There is a common saying: “do as I say, not as I do.” One typically gives it when exposed as not living what they preach. I must admit I feel a twinge of guilt every time I tell my children not to eat sweets before their dinner…but then I violate that rule myself all the time. It’s not that I don’t believe what I’m telling my kids, it’s just that I’m not as disciplined as I ought to be.
Of course, there is a great honesty in being able to admit that we aren’t living how we know we should. Being aware of this gap between our convictions and our behaviors is, in the conscientious person, the first step to closing that distance. One who is sincerely trying to rectify this inconsistency is acknowledging that they are not currently built upon the truth, but they are in the process of moving towards it.
If, on the other hand, we recognize the gap between our behavior and what is right, but we aren’t troubled enough by that difference to try and change, then we are living without integrity. We are pointing at the flaw in our foundation and saying, “I’m okay to live with that.” We are establishing for ourselves a hierarchy where the conscience is made inferior to our current level of comfort.
Which is, of course, is another character flaw. In fact, it is a more fundamental flaw than the one that we started with. As bad as any other shortcoming might be, even more damning than it is unwillingness to change. This is the one crack in our foundation that prevents all other cracks from being patched. One might notice a logical conundrum here: if one has the flaw of being unwilling to change, how can one change themself to stop being that way? Is their situation totally hopeless? Thankfully not! We have to remember that we are divine souls, not machines. Our flaws are not irreversibly programmed into us. We have the ability to choose the very things we have never been willing to choose before. Not only that, but we also have the capacity to be redeemed by divine intervention, having changes made in us by God that we did not have the power to make ourselves.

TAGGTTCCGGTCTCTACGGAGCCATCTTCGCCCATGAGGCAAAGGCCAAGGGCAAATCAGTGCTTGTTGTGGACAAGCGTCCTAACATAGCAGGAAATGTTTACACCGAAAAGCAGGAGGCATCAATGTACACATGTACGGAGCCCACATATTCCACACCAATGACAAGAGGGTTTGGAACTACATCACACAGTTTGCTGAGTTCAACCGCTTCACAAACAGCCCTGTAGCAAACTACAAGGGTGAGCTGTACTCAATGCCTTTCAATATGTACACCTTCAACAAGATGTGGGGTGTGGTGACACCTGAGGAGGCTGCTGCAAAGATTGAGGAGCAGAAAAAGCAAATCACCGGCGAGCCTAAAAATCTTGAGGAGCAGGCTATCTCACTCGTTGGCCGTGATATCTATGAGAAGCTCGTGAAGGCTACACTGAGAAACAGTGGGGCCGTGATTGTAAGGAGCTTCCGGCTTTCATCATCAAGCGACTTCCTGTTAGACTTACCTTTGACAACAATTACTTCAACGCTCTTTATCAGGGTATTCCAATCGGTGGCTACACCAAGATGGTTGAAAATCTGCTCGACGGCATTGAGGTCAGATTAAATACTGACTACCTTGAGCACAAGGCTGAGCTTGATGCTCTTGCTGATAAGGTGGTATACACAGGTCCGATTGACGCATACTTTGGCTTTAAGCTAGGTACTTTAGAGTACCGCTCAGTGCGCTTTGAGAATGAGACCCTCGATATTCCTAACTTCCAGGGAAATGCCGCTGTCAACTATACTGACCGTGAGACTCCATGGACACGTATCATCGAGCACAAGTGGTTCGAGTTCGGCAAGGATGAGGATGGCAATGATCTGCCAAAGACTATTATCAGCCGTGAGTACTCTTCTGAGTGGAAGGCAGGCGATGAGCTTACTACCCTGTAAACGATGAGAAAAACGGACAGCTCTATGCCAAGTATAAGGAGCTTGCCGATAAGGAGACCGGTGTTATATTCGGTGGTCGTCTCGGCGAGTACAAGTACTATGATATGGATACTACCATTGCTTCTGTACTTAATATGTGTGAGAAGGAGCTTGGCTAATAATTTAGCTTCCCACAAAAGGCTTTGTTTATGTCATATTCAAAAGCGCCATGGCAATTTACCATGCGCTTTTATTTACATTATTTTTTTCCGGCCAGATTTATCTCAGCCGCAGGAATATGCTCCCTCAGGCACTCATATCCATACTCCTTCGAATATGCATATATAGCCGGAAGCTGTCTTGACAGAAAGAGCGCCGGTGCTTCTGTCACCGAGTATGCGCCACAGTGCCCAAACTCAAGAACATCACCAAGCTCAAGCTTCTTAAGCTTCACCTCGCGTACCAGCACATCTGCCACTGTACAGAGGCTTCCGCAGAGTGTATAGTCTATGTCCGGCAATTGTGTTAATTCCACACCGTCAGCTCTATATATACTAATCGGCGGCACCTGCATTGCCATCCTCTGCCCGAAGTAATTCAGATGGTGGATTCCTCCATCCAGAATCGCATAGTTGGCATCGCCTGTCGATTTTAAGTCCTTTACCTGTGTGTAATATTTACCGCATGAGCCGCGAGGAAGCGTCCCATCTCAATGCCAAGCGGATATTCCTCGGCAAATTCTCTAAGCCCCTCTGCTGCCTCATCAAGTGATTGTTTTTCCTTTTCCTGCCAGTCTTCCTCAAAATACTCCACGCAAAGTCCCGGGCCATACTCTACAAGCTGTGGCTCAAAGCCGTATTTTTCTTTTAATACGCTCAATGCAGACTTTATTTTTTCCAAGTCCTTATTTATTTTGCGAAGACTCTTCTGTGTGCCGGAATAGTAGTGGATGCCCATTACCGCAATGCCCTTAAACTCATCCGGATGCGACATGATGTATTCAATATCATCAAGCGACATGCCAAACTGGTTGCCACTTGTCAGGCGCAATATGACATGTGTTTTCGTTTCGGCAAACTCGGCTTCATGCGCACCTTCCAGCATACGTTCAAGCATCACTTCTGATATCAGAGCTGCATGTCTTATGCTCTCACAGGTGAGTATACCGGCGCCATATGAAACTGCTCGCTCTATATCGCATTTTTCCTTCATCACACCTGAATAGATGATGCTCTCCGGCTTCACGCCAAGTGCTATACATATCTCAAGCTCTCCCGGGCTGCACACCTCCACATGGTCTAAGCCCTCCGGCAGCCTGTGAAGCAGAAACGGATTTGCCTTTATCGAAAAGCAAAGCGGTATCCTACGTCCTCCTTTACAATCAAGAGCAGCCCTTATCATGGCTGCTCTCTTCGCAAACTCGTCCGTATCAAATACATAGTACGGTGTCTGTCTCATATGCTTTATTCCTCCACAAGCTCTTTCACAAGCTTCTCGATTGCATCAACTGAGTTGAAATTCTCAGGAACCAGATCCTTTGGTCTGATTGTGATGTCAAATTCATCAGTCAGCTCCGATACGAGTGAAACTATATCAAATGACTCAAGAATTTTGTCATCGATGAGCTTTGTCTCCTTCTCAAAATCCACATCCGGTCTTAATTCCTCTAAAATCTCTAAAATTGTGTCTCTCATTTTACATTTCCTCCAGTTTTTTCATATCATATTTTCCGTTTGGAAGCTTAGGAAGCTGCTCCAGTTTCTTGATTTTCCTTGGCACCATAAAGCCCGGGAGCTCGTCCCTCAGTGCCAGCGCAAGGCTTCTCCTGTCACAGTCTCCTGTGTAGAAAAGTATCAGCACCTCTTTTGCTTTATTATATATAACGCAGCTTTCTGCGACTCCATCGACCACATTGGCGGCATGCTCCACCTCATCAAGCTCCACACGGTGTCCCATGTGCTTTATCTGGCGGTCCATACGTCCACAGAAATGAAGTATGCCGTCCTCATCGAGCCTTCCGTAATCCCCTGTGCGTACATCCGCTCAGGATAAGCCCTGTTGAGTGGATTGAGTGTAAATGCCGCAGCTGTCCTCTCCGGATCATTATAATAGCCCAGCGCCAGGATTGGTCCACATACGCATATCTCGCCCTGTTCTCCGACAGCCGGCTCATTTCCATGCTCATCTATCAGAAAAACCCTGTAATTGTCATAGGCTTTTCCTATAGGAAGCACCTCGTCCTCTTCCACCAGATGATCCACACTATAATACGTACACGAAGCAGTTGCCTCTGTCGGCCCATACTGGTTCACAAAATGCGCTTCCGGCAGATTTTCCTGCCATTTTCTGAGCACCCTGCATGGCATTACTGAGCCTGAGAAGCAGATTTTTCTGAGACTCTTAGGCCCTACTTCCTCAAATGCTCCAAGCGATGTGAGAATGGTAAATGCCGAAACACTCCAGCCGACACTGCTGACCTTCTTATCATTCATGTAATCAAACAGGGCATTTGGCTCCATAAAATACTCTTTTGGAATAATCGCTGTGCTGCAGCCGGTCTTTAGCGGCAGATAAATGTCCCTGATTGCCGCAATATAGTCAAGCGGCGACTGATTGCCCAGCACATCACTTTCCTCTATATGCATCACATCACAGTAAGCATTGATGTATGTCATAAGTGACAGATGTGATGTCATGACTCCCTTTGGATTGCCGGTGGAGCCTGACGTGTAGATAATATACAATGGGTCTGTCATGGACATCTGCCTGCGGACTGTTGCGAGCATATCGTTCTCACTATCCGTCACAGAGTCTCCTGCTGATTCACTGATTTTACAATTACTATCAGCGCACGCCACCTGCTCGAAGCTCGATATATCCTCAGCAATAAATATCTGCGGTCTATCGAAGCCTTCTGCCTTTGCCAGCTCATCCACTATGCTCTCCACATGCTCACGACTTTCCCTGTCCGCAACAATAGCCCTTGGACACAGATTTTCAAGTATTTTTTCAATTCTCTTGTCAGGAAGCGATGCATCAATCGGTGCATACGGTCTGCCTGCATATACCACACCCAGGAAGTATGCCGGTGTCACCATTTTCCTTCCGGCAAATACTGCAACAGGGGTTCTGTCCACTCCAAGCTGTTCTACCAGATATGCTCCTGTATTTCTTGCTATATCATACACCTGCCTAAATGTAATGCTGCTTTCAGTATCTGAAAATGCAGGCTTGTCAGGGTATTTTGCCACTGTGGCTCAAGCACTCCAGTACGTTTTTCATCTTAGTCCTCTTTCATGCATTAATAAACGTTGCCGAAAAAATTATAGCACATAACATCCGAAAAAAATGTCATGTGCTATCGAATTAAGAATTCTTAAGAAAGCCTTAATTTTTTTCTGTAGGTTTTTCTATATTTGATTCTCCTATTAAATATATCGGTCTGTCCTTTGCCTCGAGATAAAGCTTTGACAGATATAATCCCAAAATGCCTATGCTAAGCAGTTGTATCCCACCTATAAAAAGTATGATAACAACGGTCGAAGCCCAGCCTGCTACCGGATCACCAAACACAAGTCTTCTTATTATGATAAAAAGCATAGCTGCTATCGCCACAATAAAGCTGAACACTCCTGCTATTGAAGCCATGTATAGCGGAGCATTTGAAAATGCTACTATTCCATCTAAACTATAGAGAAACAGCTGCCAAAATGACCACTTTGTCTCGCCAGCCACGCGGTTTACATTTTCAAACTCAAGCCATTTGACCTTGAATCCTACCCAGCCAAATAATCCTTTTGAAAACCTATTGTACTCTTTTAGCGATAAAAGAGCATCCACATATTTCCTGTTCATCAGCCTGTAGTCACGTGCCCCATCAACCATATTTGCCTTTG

Progress, not Perfection)
Compare the mantra of “do as I say, not as I do,” to the oft-told story of Gandhi and sugar. It is said that a woman came to Gandhi, asking him to tell her son that he should cut sugar out of his diet. Gandhi agreed, but first asked the woman to leave with her son and come back a number of weeks later. The woman did so, and in the second meeting Gandhi gave the desired counsel to the son. The woman was grateful, but asked Gandhi why he couldn’t have just had the talk with her son when she came the first time. His response was that he could not tell the son to stop eating sugar, because at that time he was still eating sugar, too!
This story, whether true or not, illustrates the principle of choosing to change oneself rather than be a hypocrite. This isn’t to say that we must all be perfect before we can advocate for what is true, but at the very least it should be expected that we are actually, genuinely trying to do the things we counsel to others.
This is what we aspire to: genuine trying. As it says in the Alcoholics Anonymous Big Book: “No one among us has been able to maintain anything like perfect adherence to these principles… We claim spiritual progress, not spiritual perfection.” Those that sincerely try to live in accordance with their conscience will all fall short, but because their intentions are sincerely aligned with the truth, they are still in harmony with it. If we try to play our notes at our sincere best, even if we occasionally get some of them wrong we are still part of the music.